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By Don Bielak

Now that winter has descended upon us, it seems like the perfect time to discuss winter
racing from a handicapping aspect. The theories are many and varied, and some of
them can improve one's chances of success in the winter months.

Sub-freezing temperatures and harsh winds have an effect on the outcome of races.
For example, a horse racing uncovered into a 20 m.p.h. headwind when the
temperature is 20F faces a wind-chill factor of nearly -30F. Under this scenario,
pacesetters and first-over horses have the worst of it. This leads us to theory #1.

Theory #1: Added consideration should be given to horses that were first-over or cut
fast fractions under harsh weather conditions. Under this theory, horses that seem to
have quit first-over have legitimate excuses. Although it is difficult to predict which
horses will race uncovered in advance, a look back at a horse's last race can give
valuable insight into why he was unable to race well due to weather conditions.
Generally speaking, the faster and longer a horse had to race uncovered, the greater
excuse the horse had. Also, a horse that was able to race well DESPITE being
uncovered in harsh conditions deserves even more consideration.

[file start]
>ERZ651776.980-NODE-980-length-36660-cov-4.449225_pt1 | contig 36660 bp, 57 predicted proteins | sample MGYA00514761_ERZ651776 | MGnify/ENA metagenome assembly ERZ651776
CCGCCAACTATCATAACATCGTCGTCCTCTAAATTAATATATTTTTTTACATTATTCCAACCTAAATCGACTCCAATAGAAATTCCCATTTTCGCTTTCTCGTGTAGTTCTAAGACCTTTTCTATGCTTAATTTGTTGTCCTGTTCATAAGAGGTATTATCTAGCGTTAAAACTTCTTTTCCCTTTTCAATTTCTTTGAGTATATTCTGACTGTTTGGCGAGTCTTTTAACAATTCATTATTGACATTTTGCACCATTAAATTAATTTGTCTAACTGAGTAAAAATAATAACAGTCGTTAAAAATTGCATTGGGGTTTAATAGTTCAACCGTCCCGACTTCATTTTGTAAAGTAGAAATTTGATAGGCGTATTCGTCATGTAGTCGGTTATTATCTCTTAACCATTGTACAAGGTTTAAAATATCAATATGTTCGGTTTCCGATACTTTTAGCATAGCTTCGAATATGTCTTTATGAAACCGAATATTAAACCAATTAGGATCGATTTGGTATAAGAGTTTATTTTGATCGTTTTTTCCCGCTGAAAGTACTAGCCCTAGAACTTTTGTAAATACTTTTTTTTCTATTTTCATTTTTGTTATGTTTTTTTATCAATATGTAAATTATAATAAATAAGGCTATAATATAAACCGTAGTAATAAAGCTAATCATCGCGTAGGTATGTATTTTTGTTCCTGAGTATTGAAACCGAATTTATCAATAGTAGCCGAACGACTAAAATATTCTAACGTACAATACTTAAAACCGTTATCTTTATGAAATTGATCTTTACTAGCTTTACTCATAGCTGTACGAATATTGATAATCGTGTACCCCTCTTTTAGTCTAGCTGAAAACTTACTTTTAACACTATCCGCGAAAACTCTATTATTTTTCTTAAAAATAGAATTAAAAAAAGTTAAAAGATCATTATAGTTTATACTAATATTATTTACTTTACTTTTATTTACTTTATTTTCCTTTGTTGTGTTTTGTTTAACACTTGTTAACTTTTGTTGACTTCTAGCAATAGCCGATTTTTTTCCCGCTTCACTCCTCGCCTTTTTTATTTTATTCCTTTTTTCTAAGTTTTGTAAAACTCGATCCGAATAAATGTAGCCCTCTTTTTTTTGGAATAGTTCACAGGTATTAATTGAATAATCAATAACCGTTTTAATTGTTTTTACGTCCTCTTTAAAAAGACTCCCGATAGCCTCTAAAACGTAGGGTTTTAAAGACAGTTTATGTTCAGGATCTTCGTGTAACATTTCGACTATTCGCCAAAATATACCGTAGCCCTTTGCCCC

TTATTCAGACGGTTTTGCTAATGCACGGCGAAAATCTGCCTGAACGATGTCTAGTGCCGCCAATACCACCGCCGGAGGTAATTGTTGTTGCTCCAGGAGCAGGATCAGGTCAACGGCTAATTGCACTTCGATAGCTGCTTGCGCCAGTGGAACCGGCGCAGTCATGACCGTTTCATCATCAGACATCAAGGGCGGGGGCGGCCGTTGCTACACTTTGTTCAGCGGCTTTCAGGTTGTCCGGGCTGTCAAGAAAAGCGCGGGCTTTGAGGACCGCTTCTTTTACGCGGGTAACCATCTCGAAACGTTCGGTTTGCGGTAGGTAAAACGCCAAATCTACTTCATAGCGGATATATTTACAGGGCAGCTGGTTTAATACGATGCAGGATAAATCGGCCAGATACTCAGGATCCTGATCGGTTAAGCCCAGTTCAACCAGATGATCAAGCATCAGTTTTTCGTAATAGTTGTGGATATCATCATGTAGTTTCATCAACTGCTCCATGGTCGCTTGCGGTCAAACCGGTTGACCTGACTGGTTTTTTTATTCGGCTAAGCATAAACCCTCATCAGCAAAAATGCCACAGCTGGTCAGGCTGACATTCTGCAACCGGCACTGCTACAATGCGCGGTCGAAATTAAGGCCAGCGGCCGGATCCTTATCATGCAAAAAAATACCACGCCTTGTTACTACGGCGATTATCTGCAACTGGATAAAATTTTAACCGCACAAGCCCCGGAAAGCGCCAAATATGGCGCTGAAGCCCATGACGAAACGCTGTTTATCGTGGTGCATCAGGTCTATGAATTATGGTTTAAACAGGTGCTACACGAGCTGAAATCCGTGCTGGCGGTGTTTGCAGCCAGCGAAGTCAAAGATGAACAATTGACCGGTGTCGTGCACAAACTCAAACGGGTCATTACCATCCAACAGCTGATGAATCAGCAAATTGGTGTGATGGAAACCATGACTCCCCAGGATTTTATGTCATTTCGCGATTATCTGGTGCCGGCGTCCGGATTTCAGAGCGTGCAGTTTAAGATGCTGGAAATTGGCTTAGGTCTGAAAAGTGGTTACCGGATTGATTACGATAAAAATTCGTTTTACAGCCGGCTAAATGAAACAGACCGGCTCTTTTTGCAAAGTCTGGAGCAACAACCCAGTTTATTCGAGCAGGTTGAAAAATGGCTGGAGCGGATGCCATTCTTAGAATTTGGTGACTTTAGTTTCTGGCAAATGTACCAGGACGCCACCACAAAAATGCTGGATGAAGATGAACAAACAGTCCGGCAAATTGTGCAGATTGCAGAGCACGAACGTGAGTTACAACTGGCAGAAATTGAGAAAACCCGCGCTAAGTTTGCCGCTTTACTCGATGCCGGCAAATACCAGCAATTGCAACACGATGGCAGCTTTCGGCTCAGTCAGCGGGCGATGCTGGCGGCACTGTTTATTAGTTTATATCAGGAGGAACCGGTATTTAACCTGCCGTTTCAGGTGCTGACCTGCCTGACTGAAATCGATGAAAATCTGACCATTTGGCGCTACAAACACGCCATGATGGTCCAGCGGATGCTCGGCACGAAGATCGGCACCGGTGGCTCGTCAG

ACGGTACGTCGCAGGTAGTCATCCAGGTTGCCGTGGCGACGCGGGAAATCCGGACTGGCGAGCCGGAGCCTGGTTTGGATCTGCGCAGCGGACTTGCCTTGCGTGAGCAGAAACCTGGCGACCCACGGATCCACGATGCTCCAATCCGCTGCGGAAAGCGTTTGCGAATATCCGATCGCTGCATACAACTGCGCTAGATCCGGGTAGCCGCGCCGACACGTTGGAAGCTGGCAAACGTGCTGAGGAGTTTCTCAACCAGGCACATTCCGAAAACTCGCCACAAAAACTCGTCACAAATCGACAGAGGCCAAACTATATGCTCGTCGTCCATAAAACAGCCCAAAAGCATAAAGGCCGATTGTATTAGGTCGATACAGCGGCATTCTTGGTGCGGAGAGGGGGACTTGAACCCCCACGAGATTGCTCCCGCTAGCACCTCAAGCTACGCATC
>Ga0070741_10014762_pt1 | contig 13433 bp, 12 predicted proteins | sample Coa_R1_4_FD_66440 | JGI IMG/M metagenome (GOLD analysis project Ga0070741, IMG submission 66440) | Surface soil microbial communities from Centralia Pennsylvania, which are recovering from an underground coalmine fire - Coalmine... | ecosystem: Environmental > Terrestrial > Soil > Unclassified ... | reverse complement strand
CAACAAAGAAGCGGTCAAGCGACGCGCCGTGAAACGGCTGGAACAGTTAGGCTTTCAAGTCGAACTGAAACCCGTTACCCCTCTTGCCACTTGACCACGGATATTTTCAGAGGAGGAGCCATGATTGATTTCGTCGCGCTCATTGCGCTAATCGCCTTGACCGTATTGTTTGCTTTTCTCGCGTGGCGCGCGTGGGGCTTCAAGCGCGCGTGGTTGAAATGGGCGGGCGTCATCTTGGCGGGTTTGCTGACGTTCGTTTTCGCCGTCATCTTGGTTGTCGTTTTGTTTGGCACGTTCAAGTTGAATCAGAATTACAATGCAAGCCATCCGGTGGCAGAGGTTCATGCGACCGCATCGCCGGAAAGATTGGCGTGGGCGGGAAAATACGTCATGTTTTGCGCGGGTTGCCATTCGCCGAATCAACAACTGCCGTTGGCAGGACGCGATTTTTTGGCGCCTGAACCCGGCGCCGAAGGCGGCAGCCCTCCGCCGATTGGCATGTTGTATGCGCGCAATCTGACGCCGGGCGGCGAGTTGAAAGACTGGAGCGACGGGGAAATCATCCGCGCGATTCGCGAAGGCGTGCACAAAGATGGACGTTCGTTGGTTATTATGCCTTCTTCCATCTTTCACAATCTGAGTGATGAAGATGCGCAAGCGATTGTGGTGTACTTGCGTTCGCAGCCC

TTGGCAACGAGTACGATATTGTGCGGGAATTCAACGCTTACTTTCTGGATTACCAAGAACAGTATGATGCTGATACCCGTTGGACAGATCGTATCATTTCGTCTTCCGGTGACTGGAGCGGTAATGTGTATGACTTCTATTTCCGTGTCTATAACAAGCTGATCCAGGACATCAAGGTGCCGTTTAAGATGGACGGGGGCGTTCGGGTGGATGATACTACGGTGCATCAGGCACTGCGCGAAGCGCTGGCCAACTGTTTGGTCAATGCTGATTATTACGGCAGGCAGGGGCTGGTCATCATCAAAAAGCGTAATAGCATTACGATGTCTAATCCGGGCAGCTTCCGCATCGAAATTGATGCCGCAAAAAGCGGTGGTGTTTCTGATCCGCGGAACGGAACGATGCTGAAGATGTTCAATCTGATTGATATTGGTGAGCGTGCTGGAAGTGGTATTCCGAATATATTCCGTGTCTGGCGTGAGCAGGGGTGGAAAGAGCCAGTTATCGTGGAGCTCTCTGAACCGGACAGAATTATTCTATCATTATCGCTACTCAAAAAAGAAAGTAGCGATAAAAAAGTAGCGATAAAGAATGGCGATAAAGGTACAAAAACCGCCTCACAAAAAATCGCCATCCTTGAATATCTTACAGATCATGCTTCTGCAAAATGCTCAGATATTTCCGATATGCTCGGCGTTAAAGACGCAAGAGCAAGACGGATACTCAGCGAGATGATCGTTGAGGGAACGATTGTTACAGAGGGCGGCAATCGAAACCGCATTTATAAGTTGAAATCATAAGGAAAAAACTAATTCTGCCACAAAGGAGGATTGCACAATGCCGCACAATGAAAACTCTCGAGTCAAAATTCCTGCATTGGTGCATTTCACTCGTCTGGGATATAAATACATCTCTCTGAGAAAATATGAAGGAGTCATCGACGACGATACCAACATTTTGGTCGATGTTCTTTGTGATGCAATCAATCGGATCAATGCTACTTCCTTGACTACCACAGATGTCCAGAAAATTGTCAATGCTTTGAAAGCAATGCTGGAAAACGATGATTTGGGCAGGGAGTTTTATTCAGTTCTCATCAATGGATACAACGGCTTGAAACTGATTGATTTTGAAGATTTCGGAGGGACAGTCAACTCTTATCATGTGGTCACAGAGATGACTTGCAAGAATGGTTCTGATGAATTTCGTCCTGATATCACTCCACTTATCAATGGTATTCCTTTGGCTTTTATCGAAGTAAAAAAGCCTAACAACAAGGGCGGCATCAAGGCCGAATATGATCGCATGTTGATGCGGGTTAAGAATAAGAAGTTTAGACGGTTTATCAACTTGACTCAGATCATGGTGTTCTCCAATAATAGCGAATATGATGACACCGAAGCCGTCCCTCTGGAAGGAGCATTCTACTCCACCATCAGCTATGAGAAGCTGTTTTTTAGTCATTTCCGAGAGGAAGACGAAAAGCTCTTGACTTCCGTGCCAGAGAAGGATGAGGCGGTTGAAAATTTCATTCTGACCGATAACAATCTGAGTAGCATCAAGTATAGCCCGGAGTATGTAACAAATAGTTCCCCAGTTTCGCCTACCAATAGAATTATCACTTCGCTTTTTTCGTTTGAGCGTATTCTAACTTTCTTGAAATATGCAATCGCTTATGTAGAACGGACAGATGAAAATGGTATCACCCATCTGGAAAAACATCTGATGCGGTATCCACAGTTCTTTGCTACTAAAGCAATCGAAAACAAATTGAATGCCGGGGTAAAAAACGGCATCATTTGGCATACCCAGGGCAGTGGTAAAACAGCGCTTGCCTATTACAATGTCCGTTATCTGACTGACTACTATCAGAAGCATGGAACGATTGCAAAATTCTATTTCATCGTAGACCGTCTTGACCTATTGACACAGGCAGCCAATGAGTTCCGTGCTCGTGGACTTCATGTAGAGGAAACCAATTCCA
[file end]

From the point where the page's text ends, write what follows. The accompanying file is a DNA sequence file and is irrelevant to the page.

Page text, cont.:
Theory #2: Geldings should get preference over mares and horses in cold weather. The
theory behind this is that geldings, because they are less affected by hormonal changes,
can adapt better to the fluctuations in temperature. In some way they are "desensitized"
and less likely to suffer adverse effects from the cold.

Theory #3. Down-under horses race better than their American counterparts in winter.
The basis for this theory lies in the belief that because Australian and New Zealand
horses come from a land that has seasons that are opposite of ours
(our winter-their summer, etc.), they handle winter weather better because of some sort
of "climatic memory". In short, from years of racing in warm weather during our winter
months, their bodies are somehow able to handle cold weather better.

Theory #4: Some horses benefit from, and therefore race better in, the cold. This theory
is fueled by the knowledge that some horses with breathing problems have an easier
time in colder, drier air than they do in the warm, moist air of summer. Also, some
horses benefit from the cold air on their race-weary legs. It acts as a natural
anti-inflammatory, cooling and tightening sore joints andtendons.

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